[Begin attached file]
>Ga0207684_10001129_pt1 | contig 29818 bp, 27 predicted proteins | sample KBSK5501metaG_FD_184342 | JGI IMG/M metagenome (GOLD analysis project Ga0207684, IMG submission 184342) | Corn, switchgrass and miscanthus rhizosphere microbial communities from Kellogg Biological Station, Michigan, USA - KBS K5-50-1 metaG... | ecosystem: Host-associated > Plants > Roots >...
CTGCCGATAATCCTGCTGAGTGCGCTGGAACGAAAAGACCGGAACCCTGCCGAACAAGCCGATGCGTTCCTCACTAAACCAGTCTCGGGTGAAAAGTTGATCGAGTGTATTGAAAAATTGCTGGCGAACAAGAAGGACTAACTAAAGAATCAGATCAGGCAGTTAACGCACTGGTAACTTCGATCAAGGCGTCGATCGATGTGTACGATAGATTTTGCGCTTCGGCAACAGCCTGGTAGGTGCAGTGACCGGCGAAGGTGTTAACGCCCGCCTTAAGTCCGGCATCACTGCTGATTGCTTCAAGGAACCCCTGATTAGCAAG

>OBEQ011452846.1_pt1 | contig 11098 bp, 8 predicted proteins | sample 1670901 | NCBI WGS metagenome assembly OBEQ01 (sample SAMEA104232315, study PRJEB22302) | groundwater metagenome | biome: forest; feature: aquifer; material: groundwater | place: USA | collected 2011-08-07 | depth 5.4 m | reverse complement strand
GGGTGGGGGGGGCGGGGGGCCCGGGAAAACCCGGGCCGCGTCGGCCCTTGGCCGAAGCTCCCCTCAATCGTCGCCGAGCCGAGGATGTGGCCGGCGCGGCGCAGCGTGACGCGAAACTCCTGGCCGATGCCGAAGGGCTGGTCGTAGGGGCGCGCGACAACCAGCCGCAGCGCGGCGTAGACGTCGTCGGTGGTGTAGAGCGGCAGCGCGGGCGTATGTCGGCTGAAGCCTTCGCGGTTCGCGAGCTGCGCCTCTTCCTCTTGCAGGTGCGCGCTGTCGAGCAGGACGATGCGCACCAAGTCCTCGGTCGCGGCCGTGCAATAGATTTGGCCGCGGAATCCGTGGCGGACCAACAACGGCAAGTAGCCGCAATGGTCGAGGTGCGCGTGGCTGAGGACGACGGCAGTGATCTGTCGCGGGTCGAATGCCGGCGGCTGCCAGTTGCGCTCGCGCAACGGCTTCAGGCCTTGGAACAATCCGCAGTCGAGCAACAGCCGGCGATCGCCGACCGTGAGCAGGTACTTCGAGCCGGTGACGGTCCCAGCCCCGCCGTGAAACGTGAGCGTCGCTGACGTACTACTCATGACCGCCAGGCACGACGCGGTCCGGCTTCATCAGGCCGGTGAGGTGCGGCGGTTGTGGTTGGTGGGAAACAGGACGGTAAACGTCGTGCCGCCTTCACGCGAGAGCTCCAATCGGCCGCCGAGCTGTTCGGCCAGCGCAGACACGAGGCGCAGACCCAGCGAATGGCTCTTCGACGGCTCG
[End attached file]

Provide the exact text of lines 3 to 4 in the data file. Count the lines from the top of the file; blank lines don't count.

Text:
>OBEQ011452846.1_pt1 | contig 11098 bp, 8 predicted proteins | sample 1670901 | NCBI WGS metagenome assembly OBEQ01 (sample SAMEA104232315, study PRJEB22302) | groundwater metagenome | biome: forest; feature: aquifer; material: groundwater | place: USA | collected 2011-08-07 | depth 5.4 m | reverse complement strand
GGGTGGGGGGGGCGGGGGGCCCGGGAAAACCCGGGCCGCGTCGGCCCTTGGCCGAAGCTCCCCTCAATCGTCGCCGAGCCGAGGATGTGGCCGGCGCGGCGCAGCGTGACGCGAAACTCCTGGCCGATGCCGAAGGGCTGGTCGTAGGGGCGCGCGACAACCAGCCGCAGCGCGGCGTAGACGTCGTCGGTGGTGTAGAGCGGCAGCGCGGGCGTATGTCGGCTGAAGCCTTCGCGGTTCGCGAGCTGCGCCTCTTCCTCTTGCAGGTGCGCGCTGTCGAGCAGGACGATGCGCACCAAGTCCTCGGTCGCGGCCGTGCAATAGATTTGGCCGCGGAATCCGTGGCGGACCAACAACGGCAAGTAGCCGCAATGGTCGAGGTGCGCGTGGCTGAGGACGACGGCAGTGATCTGTCGCGGGTCGAATGCCGGCGGCTGCCAGTTGCGCTCGCGCAACGGCTTCAGGCCTTGGAACAATCCGCAGTCGAGCAACAGCCGGCGATCGCCGACCGTGAGCAGGTACTTCGAGCCGGTGACGGTCCCAGCCCCGCCGTGAAACGTGAGCGTCGCTGACGTACTACTCATGACCGCCAGGCACGACGCGGTCCGGCTTCATCAGGCCGGTGAGGTGCGGCGGTTGTGGTTGGTGGGAAACAGGACGGTAAACGTCGTGCCGCCTTCACGCGAGAGCTCCAATCGGCCGCCGAGCTGTTCGGCCAGCGCAGACACGAGGCGCAGACCCAGCGAATGGCTCTTCGACGGCTCG